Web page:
Cute, Evil & Strange is the inaugural title from developer Mars on a Stick. Essentially “rock, paper, scissors” with bells and whistles, players battle AI or other players to earn rewards and climb the leaderboards.
Upon starting the app, the first thing you’ll notice is the presentation. The cartoon style and quirky music suit the title perfectly, creating a light, fun atmosphere. Coupled with background details such as clouds moving in the sky, leaves falling from trees, or waves moving on battle sets, the attention to detail that went into the design is clear.
Unfortunately, this diligence isn’t evident across all aspects of the game, with ambiguous menus, heavy advertising, and the gameplay itself feeling a little limited. Before covering that though, I’d best explain what the game is about. You begin by selecting a pet monster from a choice of three, each representing one of the three battle types: cute, evil, and strange. The class of the monster makes no difference to gameplay, so your choice is based on looks alone.
Once you’ve chosen your monster, it’s time to play. The game is played in three acts, with the overall victor being the player who wins the most (i.e., “best two of three”). At the start of each game, you select your moves for all three acts from either cute, evil, or strange. Cute beats evil, evil beats strange, and strange beats cute… simple right? When playing the AI, matches start immediately, and when playing an online opponent, your moves are sent to that player via a challenge.
There are two ways to find online opponents, the first of which is to link your Facebook account. This allows you to see a list of your friends who have the game installed and issue challenges. It also enables a sharing option where you can publish your victories or losses to your Facebook feed to earn additional “apples”. What are apples for? To be honest I’m not sure. They seem to be used whenever you play a game or issue a challenge; however, when you reach zero, you’re not prevented from playing, so I assume they have some other purpose. If you’re not keen on linking to Facebook, that’s no problem as you’re able to browse lists of players or select an online opponent at random.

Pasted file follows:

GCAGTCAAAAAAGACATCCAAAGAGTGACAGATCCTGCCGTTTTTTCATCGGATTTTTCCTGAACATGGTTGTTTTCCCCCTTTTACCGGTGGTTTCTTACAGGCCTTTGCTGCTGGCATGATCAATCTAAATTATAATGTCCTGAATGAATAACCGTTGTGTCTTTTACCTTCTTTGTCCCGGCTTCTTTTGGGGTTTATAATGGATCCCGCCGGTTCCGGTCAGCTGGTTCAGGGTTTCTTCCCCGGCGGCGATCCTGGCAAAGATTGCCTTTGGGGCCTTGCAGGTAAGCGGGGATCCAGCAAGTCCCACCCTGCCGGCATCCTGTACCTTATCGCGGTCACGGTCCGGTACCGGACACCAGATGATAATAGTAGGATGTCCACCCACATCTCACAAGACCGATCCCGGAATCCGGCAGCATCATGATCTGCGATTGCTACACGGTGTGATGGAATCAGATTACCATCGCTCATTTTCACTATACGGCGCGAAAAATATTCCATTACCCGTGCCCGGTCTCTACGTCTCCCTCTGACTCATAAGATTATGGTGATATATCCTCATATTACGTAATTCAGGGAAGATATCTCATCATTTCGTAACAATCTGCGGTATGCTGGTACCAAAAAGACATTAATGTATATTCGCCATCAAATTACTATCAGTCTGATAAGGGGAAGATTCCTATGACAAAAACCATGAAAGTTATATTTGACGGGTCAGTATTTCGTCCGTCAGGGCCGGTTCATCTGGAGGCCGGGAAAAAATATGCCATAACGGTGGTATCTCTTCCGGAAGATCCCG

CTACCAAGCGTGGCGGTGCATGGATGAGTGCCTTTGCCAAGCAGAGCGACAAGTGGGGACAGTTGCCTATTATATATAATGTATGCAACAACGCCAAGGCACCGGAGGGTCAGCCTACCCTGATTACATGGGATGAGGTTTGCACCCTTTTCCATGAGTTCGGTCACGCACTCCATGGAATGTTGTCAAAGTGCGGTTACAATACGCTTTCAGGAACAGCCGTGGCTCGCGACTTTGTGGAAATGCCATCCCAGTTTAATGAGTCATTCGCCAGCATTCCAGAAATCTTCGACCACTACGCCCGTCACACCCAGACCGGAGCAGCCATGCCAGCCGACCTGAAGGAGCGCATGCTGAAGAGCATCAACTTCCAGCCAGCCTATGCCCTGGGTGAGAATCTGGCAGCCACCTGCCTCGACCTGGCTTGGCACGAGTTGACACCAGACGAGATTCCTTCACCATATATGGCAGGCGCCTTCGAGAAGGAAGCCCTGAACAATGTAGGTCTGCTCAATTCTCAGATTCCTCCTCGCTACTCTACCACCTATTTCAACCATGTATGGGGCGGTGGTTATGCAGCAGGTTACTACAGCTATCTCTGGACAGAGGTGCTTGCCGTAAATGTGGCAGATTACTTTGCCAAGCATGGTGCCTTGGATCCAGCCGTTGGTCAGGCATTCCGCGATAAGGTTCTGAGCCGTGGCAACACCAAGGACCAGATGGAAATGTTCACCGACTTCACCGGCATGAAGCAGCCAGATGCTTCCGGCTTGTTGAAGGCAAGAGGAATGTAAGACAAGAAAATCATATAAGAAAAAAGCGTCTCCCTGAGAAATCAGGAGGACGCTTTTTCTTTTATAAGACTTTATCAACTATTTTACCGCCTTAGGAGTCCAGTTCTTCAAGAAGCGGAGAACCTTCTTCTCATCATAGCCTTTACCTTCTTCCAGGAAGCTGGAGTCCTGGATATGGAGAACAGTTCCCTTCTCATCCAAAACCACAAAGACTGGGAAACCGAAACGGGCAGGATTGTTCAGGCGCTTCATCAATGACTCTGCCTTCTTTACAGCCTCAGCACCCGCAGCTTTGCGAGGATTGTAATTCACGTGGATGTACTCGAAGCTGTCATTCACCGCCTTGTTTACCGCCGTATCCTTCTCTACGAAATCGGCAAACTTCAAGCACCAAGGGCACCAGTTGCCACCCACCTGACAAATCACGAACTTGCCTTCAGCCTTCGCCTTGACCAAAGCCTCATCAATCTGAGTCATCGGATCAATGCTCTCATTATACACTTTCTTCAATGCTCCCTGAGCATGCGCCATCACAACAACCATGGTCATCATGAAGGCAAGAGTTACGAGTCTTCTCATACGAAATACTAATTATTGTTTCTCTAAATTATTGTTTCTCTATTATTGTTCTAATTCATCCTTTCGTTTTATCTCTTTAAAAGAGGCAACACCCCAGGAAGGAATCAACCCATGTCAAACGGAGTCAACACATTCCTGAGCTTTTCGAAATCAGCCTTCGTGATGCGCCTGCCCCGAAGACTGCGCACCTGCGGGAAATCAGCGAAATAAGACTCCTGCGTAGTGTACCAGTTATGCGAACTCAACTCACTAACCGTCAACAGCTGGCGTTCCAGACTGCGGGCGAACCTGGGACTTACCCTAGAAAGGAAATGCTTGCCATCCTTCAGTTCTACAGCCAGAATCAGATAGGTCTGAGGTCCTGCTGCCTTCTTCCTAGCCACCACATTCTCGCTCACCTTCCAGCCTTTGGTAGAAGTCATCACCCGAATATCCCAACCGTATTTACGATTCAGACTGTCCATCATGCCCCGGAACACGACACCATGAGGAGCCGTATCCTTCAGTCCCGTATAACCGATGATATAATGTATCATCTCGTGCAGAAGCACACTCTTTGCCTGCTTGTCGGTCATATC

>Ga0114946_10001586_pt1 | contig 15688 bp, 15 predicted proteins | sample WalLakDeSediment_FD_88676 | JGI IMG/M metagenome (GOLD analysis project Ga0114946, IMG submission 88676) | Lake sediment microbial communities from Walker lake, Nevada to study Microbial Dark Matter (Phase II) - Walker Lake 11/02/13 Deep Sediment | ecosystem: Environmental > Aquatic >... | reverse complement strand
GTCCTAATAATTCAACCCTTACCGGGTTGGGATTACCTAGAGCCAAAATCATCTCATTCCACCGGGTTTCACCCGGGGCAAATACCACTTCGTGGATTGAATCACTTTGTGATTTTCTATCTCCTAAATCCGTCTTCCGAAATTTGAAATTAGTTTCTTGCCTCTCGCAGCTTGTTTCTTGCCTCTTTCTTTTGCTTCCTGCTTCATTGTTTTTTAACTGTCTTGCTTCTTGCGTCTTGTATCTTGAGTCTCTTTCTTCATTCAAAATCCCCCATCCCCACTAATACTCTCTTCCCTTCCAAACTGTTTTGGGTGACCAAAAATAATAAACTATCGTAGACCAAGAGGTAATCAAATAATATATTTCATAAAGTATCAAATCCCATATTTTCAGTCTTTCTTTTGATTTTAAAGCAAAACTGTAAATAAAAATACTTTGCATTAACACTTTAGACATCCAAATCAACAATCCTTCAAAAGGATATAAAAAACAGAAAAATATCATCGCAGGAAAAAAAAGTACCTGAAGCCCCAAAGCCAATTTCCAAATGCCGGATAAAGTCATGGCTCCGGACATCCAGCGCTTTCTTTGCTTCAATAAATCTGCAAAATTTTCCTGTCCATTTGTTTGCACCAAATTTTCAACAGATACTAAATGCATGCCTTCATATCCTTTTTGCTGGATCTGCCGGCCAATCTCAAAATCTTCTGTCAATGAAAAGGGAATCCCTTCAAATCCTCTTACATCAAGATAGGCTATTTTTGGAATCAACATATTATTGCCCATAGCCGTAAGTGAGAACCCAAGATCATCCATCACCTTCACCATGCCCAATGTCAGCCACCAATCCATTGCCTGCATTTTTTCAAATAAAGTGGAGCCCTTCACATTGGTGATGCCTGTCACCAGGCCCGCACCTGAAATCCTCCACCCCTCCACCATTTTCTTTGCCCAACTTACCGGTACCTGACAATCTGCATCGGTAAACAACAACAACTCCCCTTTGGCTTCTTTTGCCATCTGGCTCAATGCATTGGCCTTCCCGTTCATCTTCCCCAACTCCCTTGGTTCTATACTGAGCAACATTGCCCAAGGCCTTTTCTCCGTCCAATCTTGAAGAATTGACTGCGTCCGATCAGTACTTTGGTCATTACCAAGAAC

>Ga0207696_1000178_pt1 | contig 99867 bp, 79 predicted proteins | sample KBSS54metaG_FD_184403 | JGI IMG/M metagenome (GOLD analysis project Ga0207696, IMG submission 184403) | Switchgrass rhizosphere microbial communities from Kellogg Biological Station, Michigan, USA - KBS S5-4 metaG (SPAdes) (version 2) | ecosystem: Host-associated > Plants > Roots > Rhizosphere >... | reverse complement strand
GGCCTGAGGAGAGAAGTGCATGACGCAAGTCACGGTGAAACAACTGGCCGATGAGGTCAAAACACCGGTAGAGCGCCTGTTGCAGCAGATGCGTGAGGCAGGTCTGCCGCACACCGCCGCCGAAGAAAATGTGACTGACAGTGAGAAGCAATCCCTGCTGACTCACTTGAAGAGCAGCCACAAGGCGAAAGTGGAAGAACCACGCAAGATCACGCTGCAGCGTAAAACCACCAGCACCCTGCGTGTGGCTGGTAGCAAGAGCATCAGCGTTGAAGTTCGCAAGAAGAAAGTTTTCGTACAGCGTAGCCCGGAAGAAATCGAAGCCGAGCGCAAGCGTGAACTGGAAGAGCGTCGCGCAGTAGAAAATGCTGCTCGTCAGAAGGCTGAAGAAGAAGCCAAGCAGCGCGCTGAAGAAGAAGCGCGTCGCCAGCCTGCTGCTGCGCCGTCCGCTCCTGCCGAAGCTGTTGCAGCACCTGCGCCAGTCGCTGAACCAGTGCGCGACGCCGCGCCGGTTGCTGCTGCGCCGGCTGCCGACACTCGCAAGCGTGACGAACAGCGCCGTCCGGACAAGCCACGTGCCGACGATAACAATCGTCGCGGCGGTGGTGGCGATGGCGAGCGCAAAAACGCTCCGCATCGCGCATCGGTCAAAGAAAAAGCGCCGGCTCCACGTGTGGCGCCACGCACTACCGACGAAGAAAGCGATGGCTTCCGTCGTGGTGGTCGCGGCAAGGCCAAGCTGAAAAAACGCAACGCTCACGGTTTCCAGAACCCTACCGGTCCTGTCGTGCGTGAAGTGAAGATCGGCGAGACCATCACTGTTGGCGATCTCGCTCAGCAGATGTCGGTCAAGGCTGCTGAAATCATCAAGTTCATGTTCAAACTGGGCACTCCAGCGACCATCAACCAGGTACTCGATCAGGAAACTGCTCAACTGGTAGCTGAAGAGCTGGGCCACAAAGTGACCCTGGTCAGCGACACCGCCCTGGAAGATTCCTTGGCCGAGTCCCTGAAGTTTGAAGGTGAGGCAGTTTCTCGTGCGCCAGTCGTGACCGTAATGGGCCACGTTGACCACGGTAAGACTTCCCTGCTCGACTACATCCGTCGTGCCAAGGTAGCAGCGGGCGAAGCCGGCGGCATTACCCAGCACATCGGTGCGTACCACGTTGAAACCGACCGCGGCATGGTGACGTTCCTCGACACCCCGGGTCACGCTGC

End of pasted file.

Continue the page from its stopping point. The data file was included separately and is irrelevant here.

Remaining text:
The only problem I found with online matches was that there’s no differentiation between players who have the app installed and those who don’t. You’re only able to view the result (and collect rewards) when a player accepts and responds to your challenge. This means that if someone has uninstalled the app, they’ll never receive your match notification and never respond. At the time of this review Cute, Evil & Strange had only just been released, so I received responses to most challenges. As time goes on and the player base grows, I can see the lack of challenge response proving detrimental.
Another, more technical, problem was that my experience was rife with connection dropouts. If my phone went into power save mode, or I watched an in-game ad, or I just didn’t tap the screen for 30 seconds, I’d get thrown back to the title screen. The animations, whilst pretty, are slow and when coupled with constant unskippable advertisements and connection dropouts, made for a fairly frustrating and non-interactive experience.
Winning battles earns coins, which are spent customising your monster. Customisations are limited to changing your monster’s colour or giving it a hat, glasses, and/or accessory. Whilst the options are few, the modifications are styled well and can have some amusing outcomes. I liked that this gave players the ability to customise their monster; however, I feel some sort of levelling system or the ability to purchase additional monsters is required to better personalise the experience.
Aside from earning coins, Cute, Evil & Strange hosts its own leaderboard and rival systems. The ability to compare performance against others is nice, but feels a bit strange in a game that’s almost entirely based on luck. This is where I feel Cute, Evil & Strange fails. It’s well presented with all the side “bells and whistles,” but the core gameplay is bland. Your only real interaction is selecting your hand at the beginning of a round and the rest is just navigating menus and watching animations. With no framing progression device, such as a map or campaign, there aren’t any real long term goals to provide incentive to keep playing.
In conclusion, Cute, Evil & Strange is a very well presented, polished title with a few technical issues and somewhat limited, bland gameplay. It feels like the team knew how to apply “best concepts” for mobile games to a title, but lacked the core engaging experience on which to build. All that said, it’s free, so it won’t hurt to try it out.